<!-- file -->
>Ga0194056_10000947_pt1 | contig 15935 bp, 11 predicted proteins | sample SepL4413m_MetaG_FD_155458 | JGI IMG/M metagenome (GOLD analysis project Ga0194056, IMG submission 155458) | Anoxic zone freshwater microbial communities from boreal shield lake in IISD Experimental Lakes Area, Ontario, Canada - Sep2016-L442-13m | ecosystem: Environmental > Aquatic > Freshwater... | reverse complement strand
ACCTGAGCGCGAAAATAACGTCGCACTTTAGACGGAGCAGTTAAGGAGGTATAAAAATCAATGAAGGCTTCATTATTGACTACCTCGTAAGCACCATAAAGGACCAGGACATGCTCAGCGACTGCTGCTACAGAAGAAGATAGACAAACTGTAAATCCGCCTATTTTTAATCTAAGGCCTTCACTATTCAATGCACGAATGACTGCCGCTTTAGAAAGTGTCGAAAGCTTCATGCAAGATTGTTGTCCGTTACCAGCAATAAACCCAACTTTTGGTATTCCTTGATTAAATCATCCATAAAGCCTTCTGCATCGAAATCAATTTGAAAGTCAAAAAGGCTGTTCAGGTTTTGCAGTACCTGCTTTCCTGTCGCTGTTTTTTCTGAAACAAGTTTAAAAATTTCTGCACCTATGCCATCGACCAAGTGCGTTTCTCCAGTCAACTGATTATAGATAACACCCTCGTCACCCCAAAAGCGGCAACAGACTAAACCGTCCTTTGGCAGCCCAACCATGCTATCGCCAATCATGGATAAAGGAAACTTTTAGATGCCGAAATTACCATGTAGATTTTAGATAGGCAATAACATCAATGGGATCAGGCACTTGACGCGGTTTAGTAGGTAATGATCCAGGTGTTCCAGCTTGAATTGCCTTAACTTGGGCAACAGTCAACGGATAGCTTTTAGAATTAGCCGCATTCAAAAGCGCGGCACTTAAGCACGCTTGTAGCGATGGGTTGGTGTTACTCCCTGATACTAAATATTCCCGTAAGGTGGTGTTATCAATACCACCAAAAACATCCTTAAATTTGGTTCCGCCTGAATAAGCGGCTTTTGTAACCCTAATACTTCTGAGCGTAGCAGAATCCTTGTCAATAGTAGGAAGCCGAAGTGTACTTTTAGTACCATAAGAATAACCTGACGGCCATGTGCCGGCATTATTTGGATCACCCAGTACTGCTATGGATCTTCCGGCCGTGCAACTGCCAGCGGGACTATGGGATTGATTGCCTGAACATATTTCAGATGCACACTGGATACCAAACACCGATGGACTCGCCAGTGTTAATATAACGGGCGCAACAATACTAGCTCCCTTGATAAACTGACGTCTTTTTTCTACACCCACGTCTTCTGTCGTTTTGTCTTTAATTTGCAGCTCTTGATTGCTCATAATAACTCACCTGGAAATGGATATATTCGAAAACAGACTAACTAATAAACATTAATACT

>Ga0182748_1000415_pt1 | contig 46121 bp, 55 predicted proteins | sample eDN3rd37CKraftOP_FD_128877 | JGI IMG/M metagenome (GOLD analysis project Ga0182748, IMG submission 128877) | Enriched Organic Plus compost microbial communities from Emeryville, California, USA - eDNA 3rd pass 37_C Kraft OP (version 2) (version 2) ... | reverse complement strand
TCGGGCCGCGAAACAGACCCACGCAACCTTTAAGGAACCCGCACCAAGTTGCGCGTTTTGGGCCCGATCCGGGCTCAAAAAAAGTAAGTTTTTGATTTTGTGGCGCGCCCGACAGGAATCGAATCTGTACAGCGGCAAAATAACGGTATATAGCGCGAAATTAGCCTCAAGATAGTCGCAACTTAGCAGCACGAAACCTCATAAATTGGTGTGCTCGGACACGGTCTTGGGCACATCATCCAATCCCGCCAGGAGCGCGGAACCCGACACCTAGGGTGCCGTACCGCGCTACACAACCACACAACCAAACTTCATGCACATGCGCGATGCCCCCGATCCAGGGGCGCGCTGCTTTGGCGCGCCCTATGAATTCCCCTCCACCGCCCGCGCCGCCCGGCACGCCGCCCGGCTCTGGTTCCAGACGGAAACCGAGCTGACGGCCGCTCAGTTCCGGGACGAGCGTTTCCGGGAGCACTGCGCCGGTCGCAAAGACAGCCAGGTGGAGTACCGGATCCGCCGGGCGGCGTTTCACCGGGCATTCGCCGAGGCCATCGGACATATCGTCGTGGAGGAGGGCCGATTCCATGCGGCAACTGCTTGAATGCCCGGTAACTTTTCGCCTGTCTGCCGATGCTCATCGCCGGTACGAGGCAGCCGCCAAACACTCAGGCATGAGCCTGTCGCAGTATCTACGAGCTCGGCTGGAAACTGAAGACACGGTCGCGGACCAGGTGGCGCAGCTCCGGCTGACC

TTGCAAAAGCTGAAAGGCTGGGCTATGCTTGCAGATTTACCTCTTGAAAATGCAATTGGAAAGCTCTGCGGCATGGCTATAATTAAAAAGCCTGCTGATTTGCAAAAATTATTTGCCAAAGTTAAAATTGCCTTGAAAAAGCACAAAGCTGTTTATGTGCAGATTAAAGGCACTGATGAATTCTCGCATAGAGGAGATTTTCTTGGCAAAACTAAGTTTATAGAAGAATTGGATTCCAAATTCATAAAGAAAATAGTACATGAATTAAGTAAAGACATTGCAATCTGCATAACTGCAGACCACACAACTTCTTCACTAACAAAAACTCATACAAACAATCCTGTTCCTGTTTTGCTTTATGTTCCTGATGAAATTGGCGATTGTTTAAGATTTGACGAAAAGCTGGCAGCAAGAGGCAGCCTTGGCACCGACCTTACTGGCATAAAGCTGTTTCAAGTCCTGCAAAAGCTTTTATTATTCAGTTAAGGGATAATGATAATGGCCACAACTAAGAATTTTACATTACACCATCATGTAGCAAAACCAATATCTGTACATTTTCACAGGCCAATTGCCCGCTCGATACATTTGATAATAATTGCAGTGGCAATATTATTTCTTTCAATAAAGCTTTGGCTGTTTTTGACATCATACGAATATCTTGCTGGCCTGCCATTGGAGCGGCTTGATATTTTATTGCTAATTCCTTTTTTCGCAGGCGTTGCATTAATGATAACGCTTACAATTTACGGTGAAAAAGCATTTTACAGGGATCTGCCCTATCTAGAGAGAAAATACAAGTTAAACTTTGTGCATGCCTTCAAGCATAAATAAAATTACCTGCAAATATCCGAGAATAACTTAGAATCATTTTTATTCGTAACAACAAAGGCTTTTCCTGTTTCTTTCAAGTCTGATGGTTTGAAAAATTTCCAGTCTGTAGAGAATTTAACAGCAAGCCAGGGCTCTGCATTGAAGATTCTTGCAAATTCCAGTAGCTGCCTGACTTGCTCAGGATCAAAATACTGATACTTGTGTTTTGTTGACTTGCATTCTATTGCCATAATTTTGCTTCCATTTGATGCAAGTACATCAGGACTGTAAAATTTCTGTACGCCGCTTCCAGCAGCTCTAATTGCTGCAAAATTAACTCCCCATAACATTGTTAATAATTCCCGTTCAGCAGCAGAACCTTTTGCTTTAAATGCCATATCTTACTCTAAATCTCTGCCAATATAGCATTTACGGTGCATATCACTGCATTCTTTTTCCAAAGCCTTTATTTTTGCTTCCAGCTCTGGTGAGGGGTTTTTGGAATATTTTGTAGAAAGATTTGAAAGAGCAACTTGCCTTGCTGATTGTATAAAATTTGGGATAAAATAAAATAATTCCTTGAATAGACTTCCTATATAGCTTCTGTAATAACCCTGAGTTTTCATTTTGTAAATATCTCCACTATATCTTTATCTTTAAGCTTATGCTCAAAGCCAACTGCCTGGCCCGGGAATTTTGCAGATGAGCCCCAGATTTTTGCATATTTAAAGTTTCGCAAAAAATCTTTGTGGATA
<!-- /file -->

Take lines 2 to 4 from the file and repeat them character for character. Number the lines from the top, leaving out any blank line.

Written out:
ACCTGAGCGCGAAAATAACGTCGCACTTTAGACGGAGCAGTTAAGGAGGTATAAAAATCAATGAAGGCTTCATTATTGACTACCTCGTAAGCACCATAAAGGACCAGGACATGCTCAGCGACTGCTGCTACAGAAGAAGATAGACAAACTGTAAATCCGCCTATTTTTAATCTAAGGCCTTCACTATTCAATGCACGAATGACTGCCGCTTTAGAAAGTGTCGAAAGCTTCATGCAAGATTGTTGTCCGTTACCAGCAATAAACCCAACTTTTGGTATTCCTTGATTAAATCATCCATAAAGCCTTCTGCATCGAAATCAATTTGAAAGTCAAAAAGGCTGTTCAGGTTTTGCAGTACCTGCTTTCCTGTCGCTGTTTTTTCTGAAACAAGTTTAAAAATTTCTGCACCTATGCCATCGACCAAGTGCGTTTCTCCAGTCAACTGATTATAGATAACACCCTCGTCACCCCAAAAGCGGCAACAGACTAAACCGTCCTTTGGCAGCCCAACCATGCTATCGCCAATCATGGATAAAGGAAACTTTTAGATGCCGAAATTACCATGTAGATTTTAGATAGGCAATAACATCAATGGGATCAGGCACTTGACGCGGTTTAGTAGGTAATGATCCAGGTGTTCCAGCTTGAATTGCCTTAACTTGGGCAACAGTCAACGGATAGCTTTTAGAATTAGCCGCATTCAAAAGCGCGGCACTTAAGCACGCTTGTAGCGATGGGTTGGTGTTACTCCCTGATACTAAATATTCCCGTAAGGTGGTGTTATCAATACCACCAAAAACATCCTTAAATTTGGTTCCGCCTGAATAAGCGGCTTTTGTAACCCTAATACTTCTGAGCGTAGCAGAATCCTTGTCAATAGTAGGAAGCCGAAGTGTACTTTTAGTACCATAAGAATAACCTGACGGCCATGTGCCGGCATTATTTGGATCACCCAGTACTGCTATGGATCTTCCGGCCGTGCAACTGCCAGCGGGACTATGGGATTGATTGCCTGAACATATTTCAGATGCACACTGGATACCAAACACCGATGGACTCGCCAGTGTTAATATAACGGGCGCAACAATACTAGCTCCCTTGATAAACTGACGTCTTTTTTCTACACCCACGTCTTCTGTCGTTTTGTCTTTAATTTGCAGCTCTTGATTGCTCATAATAACTCACCTGGAAATGGATATATTCGAAAACAGACTAACTAATAAACATTAATACT

>Ga0182748_1000415_pt1 | contig 46121 bp, 55 predicted proteins | sample eDN3rd37CKraftOP_FD_128877 | JGI IMG/M metagenome (GOLD analysis project Ga0182748, IMG submission 128877) | Enriched Organic Plus compost microbial communities from Emeryville, California, USA - eDNA 3rd pass 37_C Kraft OP (version 2) (version 2) ... | reverse complement strand
TCGGGCCGCGAAACAGACCCACGCAACCTTTAAGGAACCCGCACCAAGTTGCGCGTTTTGGGCCCGATCCGGGCTCAAAAAAAGTAAGTTTTTGATTTTGTGGCGCGCCCGACAGGAATCGAATCTGTACAGCGGCAAAATAACGGTATATAGCGCGAAATTAGCCTCAAGATAGTCGCAACTTAGCAGCACGAAACCTCATAAATTGGTGTGCTCGGACACGGTCTTGGGCACATCATCCAATCCCGCCAGGAGCGCGGAACCCGACACCTAGGGTGCCGTACCGCGCTACACAACCACACAACCAAACTTCATGCACATGCGCGATGCCCCCGATCCAGGGGCGCGCTGCTTTGGCGCGCCCTATGAATTCCCCTCCACCGCCCGCGCCGCCCGGCACGCCGCCCGGCTCTGGTTCCAGACGGAAACCGAGCTGACGGCCGCTCAGTTCCGGGACGAGCGTTTCCGGGAGCACTGCGCCGGTCGCAAAGACAGCCAGGTGGAGTACCGGATCCGCCGGGCGGCGTTTCACCGGGCATTCGCCGAGGCCATCGGACATATCGTCGTGGAGGAGGGCCGATTCCATGCGGCAACTGCTTGAATGCCCGGTAACTTTTCGCCTGTCTGCCGATGCTCATCGCCGGTACGAGGCAGCCGCCAAACACTCAGGCATGAGCCTGTCGCAGTATCTACGAGCTCGGCTGGAAACTGAAGACACGGTCGCGGACCAGGTGGCGCAGCTCCGGCTGACC